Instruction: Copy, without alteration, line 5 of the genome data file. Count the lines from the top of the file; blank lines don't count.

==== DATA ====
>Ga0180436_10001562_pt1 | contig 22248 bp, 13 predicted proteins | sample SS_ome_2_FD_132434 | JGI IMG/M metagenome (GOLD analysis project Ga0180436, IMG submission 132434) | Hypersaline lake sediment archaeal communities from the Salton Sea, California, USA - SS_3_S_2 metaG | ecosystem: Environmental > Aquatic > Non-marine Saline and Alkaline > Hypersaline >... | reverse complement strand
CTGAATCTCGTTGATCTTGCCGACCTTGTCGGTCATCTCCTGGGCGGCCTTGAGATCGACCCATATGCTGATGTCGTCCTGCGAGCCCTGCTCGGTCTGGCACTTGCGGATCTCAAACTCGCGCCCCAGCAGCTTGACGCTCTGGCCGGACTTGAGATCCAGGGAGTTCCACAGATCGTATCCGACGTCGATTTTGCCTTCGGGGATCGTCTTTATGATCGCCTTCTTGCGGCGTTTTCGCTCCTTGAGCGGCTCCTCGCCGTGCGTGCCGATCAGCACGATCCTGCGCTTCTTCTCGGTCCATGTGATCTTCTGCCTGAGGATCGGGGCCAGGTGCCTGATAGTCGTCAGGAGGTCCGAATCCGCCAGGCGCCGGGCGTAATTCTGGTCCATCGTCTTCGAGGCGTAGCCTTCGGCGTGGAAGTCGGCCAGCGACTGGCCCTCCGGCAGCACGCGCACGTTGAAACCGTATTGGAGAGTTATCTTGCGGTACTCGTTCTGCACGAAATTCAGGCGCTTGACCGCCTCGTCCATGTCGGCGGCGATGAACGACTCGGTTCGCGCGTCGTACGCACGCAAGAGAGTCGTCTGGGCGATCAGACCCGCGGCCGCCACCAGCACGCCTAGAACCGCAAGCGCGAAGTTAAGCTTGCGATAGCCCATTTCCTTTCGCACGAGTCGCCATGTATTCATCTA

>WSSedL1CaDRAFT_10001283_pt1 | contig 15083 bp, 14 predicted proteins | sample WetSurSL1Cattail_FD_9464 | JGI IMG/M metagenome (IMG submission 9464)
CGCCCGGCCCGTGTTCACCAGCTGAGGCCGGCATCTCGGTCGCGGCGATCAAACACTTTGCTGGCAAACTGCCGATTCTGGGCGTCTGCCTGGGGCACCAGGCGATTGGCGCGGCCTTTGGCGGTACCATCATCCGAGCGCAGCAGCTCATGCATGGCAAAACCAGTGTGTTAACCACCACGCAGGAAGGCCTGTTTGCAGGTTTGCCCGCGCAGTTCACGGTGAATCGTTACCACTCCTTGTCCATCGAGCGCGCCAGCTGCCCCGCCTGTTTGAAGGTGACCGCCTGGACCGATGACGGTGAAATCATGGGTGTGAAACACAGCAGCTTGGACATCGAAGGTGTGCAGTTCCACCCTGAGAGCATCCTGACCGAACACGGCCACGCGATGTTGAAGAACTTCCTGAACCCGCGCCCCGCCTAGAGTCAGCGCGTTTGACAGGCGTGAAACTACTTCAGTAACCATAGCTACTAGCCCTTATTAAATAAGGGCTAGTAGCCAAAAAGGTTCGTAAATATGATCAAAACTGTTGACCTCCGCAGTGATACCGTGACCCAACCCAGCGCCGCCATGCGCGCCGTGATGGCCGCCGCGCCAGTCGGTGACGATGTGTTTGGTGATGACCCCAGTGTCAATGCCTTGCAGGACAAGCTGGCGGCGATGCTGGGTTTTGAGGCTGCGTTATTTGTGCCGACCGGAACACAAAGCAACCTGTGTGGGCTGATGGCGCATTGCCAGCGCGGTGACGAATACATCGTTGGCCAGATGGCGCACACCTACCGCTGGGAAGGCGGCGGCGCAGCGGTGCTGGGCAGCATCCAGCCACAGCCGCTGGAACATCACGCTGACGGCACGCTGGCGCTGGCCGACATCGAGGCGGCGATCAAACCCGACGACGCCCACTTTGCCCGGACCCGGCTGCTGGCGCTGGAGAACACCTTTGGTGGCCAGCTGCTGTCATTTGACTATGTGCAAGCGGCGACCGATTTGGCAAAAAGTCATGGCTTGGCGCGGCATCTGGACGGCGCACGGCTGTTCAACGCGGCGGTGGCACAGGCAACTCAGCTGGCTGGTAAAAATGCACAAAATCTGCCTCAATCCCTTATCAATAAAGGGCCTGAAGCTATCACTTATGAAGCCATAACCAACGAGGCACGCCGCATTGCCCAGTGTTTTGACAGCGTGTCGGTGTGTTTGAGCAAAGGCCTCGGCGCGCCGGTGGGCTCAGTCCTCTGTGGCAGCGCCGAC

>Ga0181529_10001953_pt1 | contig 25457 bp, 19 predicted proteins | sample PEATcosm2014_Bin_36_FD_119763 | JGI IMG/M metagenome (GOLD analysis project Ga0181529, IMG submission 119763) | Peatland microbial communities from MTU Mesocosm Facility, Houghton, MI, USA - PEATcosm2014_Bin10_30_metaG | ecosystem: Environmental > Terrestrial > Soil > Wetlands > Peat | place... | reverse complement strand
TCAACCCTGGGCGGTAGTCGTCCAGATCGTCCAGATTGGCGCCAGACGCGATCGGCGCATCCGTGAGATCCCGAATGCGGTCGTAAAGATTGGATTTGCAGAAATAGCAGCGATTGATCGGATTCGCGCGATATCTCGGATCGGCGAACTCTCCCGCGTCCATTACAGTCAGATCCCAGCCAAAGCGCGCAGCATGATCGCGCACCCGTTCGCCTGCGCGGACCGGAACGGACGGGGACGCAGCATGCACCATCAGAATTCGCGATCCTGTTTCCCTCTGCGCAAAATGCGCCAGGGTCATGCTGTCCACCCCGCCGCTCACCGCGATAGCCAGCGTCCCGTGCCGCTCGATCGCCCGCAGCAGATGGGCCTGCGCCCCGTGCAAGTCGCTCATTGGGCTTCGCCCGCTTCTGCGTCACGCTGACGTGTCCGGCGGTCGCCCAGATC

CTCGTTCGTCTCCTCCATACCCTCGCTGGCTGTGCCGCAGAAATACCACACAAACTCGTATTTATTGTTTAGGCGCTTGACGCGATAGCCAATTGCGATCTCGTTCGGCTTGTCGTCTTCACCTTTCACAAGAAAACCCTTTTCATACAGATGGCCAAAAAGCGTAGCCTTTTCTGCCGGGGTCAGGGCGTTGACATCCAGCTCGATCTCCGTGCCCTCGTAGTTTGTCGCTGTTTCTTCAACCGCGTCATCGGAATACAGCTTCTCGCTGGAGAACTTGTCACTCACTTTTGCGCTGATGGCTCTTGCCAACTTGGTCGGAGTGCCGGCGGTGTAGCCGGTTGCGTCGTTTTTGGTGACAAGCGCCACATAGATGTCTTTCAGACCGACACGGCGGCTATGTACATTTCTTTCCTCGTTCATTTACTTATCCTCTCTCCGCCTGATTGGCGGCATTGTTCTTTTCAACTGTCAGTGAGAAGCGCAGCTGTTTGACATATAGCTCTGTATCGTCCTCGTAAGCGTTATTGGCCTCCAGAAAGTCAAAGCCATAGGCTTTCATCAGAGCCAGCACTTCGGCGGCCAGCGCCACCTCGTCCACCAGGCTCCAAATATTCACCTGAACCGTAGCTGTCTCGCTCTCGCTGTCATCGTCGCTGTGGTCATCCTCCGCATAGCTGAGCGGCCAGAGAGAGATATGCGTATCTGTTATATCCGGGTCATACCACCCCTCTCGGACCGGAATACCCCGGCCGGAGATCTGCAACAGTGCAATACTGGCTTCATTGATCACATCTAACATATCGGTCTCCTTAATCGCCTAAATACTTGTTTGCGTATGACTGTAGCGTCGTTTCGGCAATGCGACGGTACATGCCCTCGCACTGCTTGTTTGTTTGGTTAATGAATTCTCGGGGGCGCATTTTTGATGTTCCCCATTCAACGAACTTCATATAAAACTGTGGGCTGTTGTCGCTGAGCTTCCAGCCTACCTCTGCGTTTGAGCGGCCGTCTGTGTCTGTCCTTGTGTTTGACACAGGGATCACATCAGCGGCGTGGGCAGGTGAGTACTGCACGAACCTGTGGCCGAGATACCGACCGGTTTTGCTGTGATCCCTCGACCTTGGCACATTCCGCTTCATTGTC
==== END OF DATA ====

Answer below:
>Ga0181529_10001953_pt1 | contig 25457 bp, 19 predicted proteins | sample PEATcosm2014_Bin_36_FD_119763 | JGI IMG/M metagenome (GOLD analysis project Ga0181529, IMG submission 119763) | Peatland microbial communities from MTU Mesocosm Facility, Houghton, MI, USA - PEATcosm2014_Bin10_30_metaG | ecosystem: Environmental > Terrestrial > Soil > Wetlands > Peat | place... | reverse complement strand